It is time to close this series of blogs with a projection of the role of the Bible in the evangelical church as we move forward. Let me start with my analysis of where we are today, the current ground game in play. I will do this by asking two defining questions.
First, where is the locus of authority in the evangelical church today? As mentioned above, Martin Luther and those who followed him used the Bible as a means of redirecting the authority in the church from trained hierarchical teachers to the individual believer. This is still true today (and will continue), but things have changed from Luther’s day. Now, men and women who have training and degrees in biblical studies have a small or non-existent voice of authority in the church. This may sound like sour grapes to some, but I have experienced this more than once in ministry. It is at the scholar’s peril that he or she challenges a cherished but unbiblical belief in a local church. I rarely do this anymore, but when I have, my advice will often be rejected in one of two ways. First, the church leader being challenged (exposed) may intimate that my Ph.D. in New Testament has corrupted me and turned me into a liberal, so I cannot be trusted. Second, a church leader will basically answer, “And so say you!” meaning, “Even if I’m wrong, I’m not changing my position.”
However, a strange corollary to this has emerged in the last decade, the nationally influential scholar/pastor. There are a few dozen evangelical pastors who have achieved a national platform through publications, blogs, tweets, conference speaking, and other media. While the university professor’s authority is dismissed, the pastor’s knowledge and authority are accepted. After all, he has written two books! This is a mixed bag, for some of these guys (and they are almost all male) are well educated, and I don’t know where it will come out. I admire hard working pastors and their dedication to preaching the gospel and building the church. Sometimes, though, the personality characteristics that lead to a megachurch (narrow focus, self-confidence, independence, flamboyance) make it difficult to participate in a community dialog about the meaning of biblical texts. Grant Osborne exhorted his students (including me) to always practice a “hermeneutics of humility,” realizing the best exegetes may make mistakes. We need more of this today.
All this is to say that the Bible is often a tool for the most influential authorities in the evangelical church, the influential pastors and their disciples. Most church members have no interest in Luther’s ideal of careful Bible study by the educated and godly layperson. They want their doctrine and theology delivered in 140-charcter bites, sometimes a series of these tidbits strung together as a sermon. (We used to call this “proof-texting,” which hatched a flock of bad approaches to the Bible that have now come home to roost.) I don’t see this trend changing soon. I await a rediscovery of the Bible and its authentic authority for a future generation.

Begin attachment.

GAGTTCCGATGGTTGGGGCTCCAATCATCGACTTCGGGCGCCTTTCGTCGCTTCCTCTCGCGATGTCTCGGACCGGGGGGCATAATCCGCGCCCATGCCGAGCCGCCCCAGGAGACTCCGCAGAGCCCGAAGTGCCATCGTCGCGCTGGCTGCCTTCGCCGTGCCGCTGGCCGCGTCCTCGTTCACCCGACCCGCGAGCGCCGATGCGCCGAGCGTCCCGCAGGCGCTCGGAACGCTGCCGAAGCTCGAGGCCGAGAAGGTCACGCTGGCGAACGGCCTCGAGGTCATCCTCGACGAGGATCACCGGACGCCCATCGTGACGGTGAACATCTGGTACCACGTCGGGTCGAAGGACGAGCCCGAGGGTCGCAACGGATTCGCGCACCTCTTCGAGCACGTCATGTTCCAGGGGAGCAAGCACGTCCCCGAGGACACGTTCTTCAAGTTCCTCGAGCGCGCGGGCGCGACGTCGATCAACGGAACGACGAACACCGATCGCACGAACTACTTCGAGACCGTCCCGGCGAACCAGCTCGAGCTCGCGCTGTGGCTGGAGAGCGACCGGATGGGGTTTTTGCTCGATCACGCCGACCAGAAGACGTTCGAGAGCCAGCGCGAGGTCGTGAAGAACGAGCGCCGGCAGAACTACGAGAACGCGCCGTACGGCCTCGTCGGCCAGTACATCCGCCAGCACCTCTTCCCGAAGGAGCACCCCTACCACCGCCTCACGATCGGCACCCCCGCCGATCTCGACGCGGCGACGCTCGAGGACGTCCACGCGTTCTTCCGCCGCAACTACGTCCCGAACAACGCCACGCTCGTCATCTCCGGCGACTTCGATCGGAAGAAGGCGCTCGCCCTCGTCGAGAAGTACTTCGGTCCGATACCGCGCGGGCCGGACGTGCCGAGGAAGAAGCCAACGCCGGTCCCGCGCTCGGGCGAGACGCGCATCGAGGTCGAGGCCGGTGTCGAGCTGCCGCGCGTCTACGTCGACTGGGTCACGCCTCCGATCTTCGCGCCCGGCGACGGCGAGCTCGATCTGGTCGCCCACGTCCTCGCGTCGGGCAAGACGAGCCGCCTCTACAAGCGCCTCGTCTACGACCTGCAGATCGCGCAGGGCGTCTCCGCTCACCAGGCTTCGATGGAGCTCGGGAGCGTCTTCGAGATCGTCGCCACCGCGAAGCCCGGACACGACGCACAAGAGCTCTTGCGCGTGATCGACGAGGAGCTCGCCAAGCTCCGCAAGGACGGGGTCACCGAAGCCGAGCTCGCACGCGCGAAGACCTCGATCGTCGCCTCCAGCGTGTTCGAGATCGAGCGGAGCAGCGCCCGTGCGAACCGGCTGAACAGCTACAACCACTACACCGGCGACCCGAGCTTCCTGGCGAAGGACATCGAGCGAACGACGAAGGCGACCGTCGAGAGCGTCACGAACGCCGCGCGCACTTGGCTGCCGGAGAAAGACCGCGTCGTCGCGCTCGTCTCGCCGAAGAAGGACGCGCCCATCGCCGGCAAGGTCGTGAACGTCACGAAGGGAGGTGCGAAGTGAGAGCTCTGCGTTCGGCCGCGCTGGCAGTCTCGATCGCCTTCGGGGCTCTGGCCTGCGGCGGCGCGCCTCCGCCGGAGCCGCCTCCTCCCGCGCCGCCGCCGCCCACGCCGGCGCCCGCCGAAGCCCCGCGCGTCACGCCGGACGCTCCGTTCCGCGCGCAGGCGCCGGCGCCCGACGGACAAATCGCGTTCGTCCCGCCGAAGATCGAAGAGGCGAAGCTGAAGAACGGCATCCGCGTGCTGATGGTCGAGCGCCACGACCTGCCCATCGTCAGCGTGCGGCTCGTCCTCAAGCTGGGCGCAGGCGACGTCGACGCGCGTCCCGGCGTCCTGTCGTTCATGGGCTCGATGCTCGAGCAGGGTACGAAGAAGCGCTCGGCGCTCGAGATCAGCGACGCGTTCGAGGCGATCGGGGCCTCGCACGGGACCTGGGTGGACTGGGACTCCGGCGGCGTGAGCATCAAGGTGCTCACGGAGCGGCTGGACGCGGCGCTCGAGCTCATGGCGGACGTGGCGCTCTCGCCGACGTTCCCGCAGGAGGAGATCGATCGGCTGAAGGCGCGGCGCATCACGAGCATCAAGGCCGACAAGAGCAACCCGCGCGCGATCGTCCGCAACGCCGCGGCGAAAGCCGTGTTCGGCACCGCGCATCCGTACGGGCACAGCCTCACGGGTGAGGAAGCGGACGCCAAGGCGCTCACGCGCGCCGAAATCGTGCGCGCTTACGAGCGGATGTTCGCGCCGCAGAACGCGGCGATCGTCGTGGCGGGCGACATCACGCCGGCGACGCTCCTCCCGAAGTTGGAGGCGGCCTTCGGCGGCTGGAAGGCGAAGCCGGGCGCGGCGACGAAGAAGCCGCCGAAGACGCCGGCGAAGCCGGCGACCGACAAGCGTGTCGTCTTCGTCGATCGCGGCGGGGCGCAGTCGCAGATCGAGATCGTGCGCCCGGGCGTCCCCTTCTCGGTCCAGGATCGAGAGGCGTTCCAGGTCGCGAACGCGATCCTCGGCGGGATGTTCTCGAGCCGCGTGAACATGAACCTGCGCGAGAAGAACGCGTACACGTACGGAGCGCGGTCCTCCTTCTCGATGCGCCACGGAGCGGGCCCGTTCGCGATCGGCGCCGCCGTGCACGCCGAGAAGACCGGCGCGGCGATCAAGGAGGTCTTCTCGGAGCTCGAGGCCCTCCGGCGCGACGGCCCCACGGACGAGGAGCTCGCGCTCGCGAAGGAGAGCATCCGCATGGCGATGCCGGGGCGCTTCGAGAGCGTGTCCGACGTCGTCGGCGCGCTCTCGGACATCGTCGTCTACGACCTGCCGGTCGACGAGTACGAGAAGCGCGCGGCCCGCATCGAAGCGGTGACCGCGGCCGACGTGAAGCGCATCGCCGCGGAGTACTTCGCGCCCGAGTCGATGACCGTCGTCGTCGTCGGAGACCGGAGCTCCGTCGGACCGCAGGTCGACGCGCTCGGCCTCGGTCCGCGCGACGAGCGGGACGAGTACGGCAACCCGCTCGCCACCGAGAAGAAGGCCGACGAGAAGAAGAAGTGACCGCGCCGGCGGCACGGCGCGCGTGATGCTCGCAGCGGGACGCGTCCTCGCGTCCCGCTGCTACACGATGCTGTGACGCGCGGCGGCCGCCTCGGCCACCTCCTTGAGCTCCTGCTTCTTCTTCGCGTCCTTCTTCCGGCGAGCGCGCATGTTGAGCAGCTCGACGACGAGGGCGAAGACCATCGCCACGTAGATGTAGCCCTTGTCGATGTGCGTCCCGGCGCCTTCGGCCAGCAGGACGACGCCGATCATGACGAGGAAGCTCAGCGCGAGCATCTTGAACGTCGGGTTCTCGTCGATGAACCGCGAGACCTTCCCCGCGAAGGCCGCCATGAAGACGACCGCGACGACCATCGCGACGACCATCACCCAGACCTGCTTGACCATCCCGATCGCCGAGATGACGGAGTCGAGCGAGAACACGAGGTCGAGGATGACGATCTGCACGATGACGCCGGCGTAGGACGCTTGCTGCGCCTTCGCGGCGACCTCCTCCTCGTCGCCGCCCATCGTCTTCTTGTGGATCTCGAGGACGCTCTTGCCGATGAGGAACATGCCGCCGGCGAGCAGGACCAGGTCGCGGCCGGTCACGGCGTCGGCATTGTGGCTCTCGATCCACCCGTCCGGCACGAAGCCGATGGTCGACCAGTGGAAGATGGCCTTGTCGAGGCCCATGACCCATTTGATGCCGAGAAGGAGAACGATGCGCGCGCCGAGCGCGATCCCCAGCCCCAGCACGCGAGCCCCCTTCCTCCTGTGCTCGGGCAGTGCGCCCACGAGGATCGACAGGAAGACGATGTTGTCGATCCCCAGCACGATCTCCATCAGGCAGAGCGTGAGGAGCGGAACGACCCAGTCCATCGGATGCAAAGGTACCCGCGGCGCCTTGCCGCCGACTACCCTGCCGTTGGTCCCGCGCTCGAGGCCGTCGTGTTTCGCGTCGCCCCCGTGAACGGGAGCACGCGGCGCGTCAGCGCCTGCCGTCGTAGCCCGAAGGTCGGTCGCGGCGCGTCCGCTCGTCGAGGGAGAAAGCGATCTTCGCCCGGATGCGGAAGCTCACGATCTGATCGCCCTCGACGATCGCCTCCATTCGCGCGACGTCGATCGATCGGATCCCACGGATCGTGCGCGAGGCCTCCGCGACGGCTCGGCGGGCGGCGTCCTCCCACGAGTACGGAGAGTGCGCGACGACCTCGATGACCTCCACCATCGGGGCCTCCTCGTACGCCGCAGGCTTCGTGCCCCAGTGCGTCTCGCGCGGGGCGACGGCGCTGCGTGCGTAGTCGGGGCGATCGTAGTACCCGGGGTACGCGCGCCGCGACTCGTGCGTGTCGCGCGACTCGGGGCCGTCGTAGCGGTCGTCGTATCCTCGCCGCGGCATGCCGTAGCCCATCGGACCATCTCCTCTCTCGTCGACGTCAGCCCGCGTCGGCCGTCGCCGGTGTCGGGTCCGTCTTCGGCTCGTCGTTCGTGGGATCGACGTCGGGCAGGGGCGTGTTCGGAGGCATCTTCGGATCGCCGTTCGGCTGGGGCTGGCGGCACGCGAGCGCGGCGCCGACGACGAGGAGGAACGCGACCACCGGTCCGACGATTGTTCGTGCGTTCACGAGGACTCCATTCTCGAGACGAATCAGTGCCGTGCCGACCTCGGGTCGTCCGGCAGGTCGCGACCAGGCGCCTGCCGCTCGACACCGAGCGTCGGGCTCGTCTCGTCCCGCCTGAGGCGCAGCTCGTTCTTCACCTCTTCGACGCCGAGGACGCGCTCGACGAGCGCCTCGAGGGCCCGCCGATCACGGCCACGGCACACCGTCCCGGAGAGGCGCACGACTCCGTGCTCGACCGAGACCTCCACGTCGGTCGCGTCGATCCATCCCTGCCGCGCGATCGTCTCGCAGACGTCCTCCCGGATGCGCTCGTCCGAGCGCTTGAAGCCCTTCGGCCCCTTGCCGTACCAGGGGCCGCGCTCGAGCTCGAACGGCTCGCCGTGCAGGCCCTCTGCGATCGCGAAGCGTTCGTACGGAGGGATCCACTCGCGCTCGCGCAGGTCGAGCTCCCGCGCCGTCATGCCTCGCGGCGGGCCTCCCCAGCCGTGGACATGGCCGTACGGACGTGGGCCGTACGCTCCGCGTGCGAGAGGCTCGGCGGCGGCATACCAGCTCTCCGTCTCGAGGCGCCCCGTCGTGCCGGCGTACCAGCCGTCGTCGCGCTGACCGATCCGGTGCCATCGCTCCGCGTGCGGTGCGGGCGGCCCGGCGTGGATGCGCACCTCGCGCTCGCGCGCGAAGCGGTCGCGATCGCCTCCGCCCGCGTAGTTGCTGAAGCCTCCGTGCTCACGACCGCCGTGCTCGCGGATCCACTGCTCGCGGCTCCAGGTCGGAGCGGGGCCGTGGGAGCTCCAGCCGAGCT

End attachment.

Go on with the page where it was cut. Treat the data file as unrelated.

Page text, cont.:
Second question, what do evangelical church people want from the Bible? It is easier, maybe, to say what they don’t want. Many don’t want the Bible to stand in criticism to the way they live their lives. Rampant materialism, covert racism, excuses for immorality … please don’t bring any biblical truths to challenge these things! Many want comfort from the Bible, to know that God loves them and they don’t need to change anything to please him. Even more, many want to keep the Bible at arm’s-length so that its light of truth does not shine too brightly on their lives. This seems to me to be the role of the Bible for most Evangelicals for the foreseeable future. It is like the wise uncle who lives out of state. He may have good advice, but we don’t want to hear it, and it is easy to ignore him.
I do believe, however, there is a growing hunger among evangelical church members for a healthy meal of biblical truth. They have been fed baby food for too long. They want a biblical steak, or at least seasoned and sautéed sliced eggplant (for vegans).
I am encouraged by a couple of things that have happened in my church, Wildewood Christian Church in Papillion, NE. First, our pastor, Ron Wymer, has committed himself to include more doctrinal and theological meat in his sermons. He is doing a D.Min. degree and was challenged in a recent class to bring theology back to the pulpit, and he has been doing this. But Ron preaches from the Bible, not a systematics textbook. I applaud him, even if I disagree with him some time. For me, it is better to have a sermon where I might disagree a little, than a sermon that has nothing worth disagreeing about.
Also, this church has been gracious to allow me to teach in its “Wildewood Academy,” a Wednesday night program for adults who are desiring serious study of the Bible. We have been wading through the book of Revelation, and I am amazed at the response. We have almost outgrown our classroom. We are tackling some tough stuff, places in Revelation where I have to say, “I’m not sure what this means.” But we are seeing this great book of theology and worship in ways that speak to our lives and our faith. These faithful, Berean-type church members are a great encouragement to me and the church.
So there is hope …
Mark S. Krause
Nebraska Christian College of Hope International University